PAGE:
Jack Dempsey runs the market leader in the so-called Tri-Cities along the Virginia/Tennessee border, but perhaps his best work takes place in a fourth city. While some broadcast leaders would rather sit through root canal than engage with their legislators in Washington, D.C., Dempsey, GM at Bonten Media Group’s WCYB-WEMT, hits the Hill every opportunity he can. “For me, it’s an honor and a thrill to point out the great things that local broadcasters do,” he says. “It gives you a chance to talk about the importance of local broadcasters.”
The significance of strong stations in their communities is not lip service from Dempsey, who took on leadership at WCYB three years ago after a long career at the station across the street (WJHL). It’s a tough time for local broadcasters, being squeezed by D.C. regulators and networks alike and fighting to remain relevant in the digital age. But Dempsey is energized by the challenge. “I don’t think there’s a better job in America than being a general manager in a small-to-midsize TV station,” he says. “Every day, you’re in a position to work with the news department, with the community, with people that head up nonprofits. It’s very rewarding to see your contributions around the market.”
Dempsey shares some of his fighting spirit with his namesake, the famed prizefighter who ruled the heavyweight class a century ago. Growing up in Kentucky, Dempsey didn’t like his name as a boy, wishing instead it was Wyatt, as in Wyatt Earp. But he grew to appreciate that his moniker brought to mind the Manassa Mauler. “It’s always been an automatic ice-breaker,” he says.
Naturally, Dempsey is asked frequently if the two are related. Tracing the shared lineage involves an awful lot of “great” prefixes, but Dempsey says there’s a blood link. “I’m told I met him,” he says of a family reunion when he was 6 months old. “Legend has it he held me for a minute.”
Dempsey got his start in radio, selling time for an AM station in Lexington, Ky. Once, while hustling to get a furniture store to commit to an ad, enticing the manager with the promise of a 6-ft.-tall stuffed bunny to boost Easter promotions, the manager stepped away from his desk, allowing Dempsey a peek at a local TV station’s rate card. The radio station offered 100 spots, plus the bunny, for $400, while WKYT-TV commanded $100 for a single 6 p.m. news spot.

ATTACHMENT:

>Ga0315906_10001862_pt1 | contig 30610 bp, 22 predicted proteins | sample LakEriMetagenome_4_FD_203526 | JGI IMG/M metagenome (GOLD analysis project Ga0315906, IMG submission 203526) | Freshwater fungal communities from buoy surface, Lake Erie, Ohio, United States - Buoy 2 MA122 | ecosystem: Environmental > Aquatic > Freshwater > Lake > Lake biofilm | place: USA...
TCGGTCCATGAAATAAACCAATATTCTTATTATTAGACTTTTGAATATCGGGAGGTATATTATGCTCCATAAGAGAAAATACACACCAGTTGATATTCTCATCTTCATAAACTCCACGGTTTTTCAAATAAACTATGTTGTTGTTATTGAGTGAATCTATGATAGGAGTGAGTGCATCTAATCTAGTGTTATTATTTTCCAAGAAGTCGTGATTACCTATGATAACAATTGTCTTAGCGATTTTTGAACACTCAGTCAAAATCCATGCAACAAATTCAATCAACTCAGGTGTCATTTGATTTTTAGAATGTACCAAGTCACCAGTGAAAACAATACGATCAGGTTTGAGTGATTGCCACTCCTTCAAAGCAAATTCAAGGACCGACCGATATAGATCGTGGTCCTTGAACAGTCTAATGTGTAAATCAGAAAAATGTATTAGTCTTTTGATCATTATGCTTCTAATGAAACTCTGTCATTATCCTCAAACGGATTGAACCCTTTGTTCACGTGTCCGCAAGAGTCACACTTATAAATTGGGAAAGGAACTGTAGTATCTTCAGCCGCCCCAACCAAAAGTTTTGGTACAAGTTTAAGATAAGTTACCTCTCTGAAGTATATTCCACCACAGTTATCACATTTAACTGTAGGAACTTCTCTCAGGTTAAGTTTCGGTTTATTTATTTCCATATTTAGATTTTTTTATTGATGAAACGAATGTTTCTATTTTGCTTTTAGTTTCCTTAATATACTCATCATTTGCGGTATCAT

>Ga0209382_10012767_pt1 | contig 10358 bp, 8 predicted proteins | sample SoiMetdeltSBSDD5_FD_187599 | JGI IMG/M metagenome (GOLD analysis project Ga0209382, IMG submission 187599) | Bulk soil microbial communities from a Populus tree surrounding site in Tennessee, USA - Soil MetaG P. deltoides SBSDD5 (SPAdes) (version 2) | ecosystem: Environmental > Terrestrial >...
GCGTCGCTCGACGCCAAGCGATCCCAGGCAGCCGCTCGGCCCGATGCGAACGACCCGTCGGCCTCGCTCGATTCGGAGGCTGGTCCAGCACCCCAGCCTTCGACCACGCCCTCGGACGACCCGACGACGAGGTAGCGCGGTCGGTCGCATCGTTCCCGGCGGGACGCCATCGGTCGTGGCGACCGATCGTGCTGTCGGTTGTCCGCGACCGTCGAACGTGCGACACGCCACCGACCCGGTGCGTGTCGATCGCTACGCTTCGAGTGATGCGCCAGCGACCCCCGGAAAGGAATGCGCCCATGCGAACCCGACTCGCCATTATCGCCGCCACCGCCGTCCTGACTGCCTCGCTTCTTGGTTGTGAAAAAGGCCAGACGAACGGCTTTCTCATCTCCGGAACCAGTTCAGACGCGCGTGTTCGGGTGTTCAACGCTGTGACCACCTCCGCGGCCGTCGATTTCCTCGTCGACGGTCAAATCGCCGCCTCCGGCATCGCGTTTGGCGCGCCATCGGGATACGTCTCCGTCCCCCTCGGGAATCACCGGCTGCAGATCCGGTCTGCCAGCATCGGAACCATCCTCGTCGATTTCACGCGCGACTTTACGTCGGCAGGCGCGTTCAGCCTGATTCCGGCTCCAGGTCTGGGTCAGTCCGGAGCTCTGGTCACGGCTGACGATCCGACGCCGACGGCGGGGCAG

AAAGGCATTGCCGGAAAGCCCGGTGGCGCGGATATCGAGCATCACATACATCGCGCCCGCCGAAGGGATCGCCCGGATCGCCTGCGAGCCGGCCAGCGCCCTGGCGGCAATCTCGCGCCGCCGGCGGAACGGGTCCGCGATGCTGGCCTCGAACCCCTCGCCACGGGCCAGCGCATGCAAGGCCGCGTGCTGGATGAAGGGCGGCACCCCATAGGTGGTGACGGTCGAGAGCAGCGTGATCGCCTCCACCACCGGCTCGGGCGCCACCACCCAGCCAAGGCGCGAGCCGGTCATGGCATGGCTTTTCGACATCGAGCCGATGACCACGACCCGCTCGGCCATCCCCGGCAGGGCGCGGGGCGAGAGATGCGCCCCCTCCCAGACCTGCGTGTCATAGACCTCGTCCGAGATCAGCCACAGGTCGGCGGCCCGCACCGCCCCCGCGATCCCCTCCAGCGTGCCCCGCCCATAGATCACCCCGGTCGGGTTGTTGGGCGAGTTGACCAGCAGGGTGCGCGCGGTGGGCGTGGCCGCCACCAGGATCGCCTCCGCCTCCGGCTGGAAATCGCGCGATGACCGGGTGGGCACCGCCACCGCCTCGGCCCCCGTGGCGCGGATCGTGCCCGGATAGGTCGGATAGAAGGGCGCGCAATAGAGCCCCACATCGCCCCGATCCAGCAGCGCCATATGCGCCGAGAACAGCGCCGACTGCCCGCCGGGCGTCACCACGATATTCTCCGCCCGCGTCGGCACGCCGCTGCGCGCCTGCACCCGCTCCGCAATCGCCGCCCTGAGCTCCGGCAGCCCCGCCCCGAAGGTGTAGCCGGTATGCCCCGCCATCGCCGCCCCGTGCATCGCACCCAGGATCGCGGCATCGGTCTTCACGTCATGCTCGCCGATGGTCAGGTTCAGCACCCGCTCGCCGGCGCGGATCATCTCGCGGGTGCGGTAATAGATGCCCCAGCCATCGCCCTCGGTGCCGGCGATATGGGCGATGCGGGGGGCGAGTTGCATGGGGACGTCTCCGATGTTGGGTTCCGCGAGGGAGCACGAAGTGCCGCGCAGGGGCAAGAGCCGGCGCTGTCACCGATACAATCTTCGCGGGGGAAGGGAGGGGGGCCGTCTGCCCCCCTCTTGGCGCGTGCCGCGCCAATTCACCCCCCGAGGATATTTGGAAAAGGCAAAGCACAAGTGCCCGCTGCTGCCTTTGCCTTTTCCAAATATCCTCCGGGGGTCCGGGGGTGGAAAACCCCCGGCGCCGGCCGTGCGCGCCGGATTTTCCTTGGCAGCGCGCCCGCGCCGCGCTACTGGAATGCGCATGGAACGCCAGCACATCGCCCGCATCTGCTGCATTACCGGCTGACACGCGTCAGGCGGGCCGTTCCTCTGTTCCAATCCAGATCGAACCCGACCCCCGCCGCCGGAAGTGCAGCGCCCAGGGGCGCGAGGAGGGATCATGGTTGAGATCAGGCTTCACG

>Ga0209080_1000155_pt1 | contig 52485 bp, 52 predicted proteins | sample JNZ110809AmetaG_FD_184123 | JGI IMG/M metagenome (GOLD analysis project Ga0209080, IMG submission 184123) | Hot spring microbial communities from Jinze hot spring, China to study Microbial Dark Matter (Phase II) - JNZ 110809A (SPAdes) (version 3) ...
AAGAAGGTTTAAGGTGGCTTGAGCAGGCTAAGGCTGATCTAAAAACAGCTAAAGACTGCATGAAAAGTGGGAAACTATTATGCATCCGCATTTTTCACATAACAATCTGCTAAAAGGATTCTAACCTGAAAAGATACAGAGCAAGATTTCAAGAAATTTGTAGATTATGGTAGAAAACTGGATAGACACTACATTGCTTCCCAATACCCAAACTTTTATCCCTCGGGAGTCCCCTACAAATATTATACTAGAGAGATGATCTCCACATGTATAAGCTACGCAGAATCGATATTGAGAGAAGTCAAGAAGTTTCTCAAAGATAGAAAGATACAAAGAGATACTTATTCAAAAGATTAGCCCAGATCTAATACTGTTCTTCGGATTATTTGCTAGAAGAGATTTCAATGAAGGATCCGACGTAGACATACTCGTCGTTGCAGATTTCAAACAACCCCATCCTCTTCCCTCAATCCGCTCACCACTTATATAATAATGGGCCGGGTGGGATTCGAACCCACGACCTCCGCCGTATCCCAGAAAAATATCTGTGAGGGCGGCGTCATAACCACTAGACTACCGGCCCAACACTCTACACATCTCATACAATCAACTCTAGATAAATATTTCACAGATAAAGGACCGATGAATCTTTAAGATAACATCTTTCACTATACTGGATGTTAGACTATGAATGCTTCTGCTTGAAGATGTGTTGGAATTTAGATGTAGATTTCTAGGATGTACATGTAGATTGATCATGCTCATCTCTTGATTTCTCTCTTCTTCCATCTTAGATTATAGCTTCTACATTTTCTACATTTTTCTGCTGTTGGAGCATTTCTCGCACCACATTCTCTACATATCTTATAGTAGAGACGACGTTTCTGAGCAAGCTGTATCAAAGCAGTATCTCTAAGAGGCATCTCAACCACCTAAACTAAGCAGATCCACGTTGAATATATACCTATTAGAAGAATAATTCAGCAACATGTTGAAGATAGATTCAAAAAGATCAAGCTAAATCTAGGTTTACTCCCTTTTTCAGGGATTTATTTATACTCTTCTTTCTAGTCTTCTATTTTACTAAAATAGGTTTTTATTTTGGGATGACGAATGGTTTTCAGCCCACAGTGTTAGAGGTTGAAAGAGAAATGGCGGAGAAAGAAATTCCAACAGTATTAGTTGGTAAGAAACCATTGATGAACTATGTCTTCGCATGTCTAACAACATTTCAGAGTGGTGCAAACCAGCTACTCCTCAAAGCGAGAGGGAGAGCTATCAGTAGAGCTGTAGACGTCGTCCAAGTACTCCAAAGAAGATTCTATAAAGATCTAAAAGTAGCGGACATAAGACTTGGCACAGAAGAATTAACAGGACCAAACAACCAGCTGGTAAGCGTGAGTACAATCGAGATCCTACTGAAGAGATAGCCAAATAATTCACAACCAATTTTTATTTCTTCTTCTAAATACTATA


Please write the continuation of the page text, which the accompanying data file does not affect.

“That was my epiphany,” he says.
Dempsey landed with WKYT Lexington, and a few years later set up at WOWK in Charleston-Huntington (W. Va.), where he became general sales manager. One person he managed there was an ambitious recent college grad named Perry Sook, the founder, president and CEO of Nexstar Broadcasting. Sook recalls working on a key client for about six months before finally getting them on the hook, only to have Dempsey tell him the agreed-on ad rates would not work. Sook was pushed to work out a better deal.
“Jack was a good teacher and a great mentor,” says the Nexstar chief, considered by many the architect of station retransmission revenue. “His booming voice certainly captured people’s attention.”
Dempsey’s first GM job was at WTSF in his hometown of Ashland, Ky., and he was later named GM at WJHL in the Tri-Cities in 1989. Randy Odil, head of TV at the former Park Broadcasting, promoted Dempsey to the WJHL top spot. “Jack was level-headed, honest as can be and great with people,” says Odil, who also echoes Sook’s testimony on Dempsey as a tough boss: “He can be very demanding in terms of getting things done.”
Dempsey spent a 23 years atop WJHL, a strong CBS affiliate in the Tri-Cities (Bristol, Va.; Johnson City and Kingsport, Tenn.), but one that’s constantly in the shadows of WCYB. Three years ago, the opportunity to run WCYB came up and Dempsey seized it. “At times you wonder what else you can do with your career,” he says. “At age 61, getting a chance to go to another station and basically redefine yourself—I considered myself so fortunate.”
At Bonten-owned NBC affiliate WCYB, which also operates Fox affiliate WEMT, Dempsey says he’s more involved in news than in his previous gig. With a “Getting the Facts Right” tag line, WCYB corralled 41% of the market’s TV revenue in 2014, according to BIA/Kelsey, and is a power in every way. Local television is a unique proposition in DMA No. 97. “People identify with, and really feel like they get to know, the on-air people,” Dempsey says.
WCYB is based in Virginia, but Dempsey can see Tennessee from his office window. When he’s in Washington, that means addressing legislators from both states. It’s double duty, but he relishes the workload. “What more honorable calling is there,” Dempsey says, “than to stand up for the industry?”
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